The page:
“It has been an unbelievable motivational thing for them,” he said of the adult education participants. “It pushed them. They check out their results after class. They have competitions between each other. A lot of time I have husbands and wives competing against each other and seeing who works out the hardest, who burns the most calories, making sure they get into the yellow and red zones and stay there. If they aren’t there, you’ll see them working harder.”
As the adults progress through their workout, Boone sees them demonstrate skills he wants his high school students to demonstrate: they manage their effort level to stay in the appropriate heart rate zone.
“Another nice thing working with adults: sometimes when they know they are at their target for max heart rate, they slow down,” he said. “It works on both ends of the spectrum and has been a huge asset for what we’re doing in this class.”
In-school workouts at all grade levels
Boone’s high school students go through the Tabata workout on a regular basis, and he often uses what he sees during the school day to modify his evening session.
“A lot of the stuff I do with the adults in the night program are exercises that we tried during the day with the students,” he said. “If it goes well during the day, we’ll use that workout tonight and see how it works with the adults.”
Though he started using the Tabata workout more regularly in 2016-17, Boone’s been using a version of it throughout his career. He’s found that students respond to this type of class more positively than they do other lessons.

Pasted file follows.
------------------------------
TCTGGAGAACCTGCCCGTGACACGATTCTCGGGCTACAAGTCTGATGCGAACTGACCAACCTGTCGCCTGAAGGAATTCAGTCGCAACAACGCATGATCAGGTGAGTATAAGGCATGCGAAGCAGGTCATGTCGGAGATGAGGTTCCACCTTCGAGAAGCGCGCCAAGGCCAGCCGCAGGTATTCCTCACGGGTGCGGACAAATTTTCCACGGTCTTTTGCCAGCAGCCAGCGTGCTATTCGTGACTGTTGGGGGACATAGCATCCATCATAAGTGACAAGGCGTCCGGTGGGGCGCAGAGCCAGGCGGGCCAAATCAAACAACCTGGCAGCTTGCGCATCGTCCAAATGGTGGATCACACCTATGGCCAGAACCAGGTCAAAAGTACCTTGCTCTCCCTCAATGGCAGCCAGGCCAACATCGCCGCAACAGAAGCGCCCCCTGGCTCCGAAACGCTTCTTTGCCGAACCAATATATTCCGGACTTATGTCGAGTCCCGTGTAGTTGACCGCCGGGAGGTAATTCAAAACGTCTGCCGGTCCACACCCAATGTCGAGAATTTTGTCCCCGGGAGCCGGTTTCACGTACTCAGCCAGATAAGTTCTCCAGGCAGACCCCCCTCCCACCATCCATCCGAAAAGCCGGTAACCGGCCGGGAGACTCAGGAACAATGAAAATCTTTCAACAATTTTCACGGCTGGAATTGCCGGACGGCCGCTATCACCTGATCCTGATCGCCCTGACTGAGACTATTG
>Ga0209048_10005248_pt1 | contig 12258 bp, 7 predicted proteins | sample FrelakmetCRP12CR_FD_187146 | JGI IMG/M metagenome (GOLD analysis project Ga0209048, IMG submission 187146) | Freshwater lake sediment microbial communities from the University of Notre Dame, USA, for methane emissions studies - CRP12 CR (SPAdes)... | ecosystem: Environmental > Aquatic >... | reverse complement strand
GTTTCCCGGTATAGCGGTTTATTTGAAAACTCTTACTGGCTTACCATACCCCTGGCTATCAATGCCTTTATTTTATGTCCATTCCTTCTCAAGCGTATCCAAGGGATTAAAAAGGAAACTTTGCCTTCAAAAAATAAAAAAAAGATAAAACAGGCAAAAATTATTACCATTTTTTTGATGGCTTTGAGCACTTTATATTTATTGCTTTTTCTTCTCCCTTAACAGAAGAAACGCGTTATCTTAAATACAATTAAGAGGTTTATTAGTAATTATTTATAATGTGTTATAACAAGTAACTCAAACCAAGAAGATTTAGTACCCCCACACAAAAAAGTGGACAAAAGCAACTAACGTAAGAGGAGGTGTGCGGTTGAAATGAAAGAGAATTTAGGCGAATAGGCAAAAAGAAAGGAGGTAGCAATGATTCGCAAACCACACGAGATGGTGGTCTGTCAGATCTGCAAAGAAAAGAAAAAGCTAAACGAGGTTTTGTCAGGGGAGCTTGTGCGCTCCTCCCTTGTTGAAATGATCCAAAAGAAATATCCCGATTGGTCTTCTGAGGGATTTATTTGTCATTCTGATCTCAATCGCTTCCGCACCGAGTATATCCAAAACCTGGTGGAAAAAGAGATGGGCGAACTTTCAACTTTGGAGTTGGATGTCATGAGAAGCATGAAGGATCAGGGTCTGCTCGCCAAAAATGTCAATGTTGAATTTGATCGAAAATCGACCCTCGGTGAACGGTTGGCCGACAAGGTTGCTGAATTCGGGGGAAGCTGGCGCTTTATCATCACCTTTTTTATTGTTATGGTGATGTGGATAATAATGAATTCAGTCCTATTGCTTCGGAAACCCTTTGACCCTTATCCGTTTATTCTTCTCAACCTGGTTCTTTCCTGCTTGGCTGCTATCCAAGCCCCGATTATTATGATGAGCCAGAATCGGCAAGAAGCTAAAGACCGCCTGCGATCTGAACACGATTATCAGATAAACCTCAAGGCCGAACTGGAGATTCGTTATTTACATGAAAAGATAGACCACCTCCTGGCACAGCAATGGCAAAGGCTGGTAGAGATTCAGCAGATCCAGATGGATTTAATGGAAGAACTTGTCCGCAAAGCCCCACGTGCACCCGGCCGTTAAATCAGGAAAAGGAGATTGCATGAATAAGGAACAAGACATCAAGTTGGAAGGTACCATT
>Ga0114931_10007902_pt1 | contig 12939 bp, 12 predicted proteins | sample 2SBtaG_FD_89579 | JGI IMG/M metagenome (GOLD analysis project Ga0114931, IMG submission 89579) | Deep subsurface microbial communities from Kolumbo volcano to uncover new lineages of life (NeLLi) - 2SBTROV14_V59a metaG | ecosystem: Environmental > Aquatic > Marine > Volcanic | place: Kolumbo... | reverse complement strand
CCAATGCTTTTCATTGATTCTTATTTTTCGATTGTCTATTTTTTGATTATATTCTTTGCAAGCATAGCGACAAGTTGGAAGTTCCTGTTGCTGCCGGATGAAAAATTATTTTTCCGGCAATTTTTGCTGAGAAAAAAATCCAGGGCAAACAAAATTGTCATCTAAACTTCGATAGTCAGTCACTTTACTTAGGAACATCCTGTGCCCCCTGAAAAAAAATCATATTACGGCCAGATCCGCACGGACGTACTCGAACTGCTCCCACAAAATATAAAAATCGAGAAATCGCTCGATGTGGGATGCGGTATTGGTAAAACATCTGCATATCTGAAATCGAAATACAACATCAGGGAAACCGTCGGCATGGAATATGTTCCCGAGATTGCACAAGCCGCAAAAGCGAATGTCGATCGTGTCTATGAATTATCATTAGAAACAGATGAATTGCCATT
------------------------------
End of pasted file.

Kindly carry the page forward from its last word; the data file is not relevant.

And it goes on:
“I think students overall like this type of class better than your traditional, old school, physical education class,” he said. “I think they like individual workouts.”
With more students in class, Boone minimizes downtime by increasing the number of stations. While high school students can do more weight-based exercise, he sees the workout receiving the same type of positive feedback from younger students, whose stations can feature body-weight exercises such as sit-ups and push-ups.
“You can adapt it to any level all the way down to elementary because you can do push-ups and sit-ups, jump rope and box step-ups – a lot of the stuff we do, you can do with any level of age group,” he said.
A background in physical education
A three-sport athlete in high school – Boone spent his winters playing basketball and springs with the track and field team but his first love was football – the former offensive lineman turned veteran teacher knew he’d never get too far from the athletic field.
“I enjoyed physical education and I had some great mentors when I was in high school,” he said. “It just seemed to be the thing that I wanted to do. I couldn’t see myself sitting behind a desk. I wanted to be active, moving. It is enjoyable working with young adults.”
Boone got into teaching after his football career ended at Springfield College and hasn’t regretted a day since. He also serves as Lunenburg’s head football coach and assists with the track and field teams. The various roles allow him to stay involved with his students throughout the day as they learn how to be active, fit adults.
“It keeps me young…it keeps me motivated,” he said. “It’s an enjoyable profession to be in. Growing up and playing sports, I always wanted to be involved in sports.”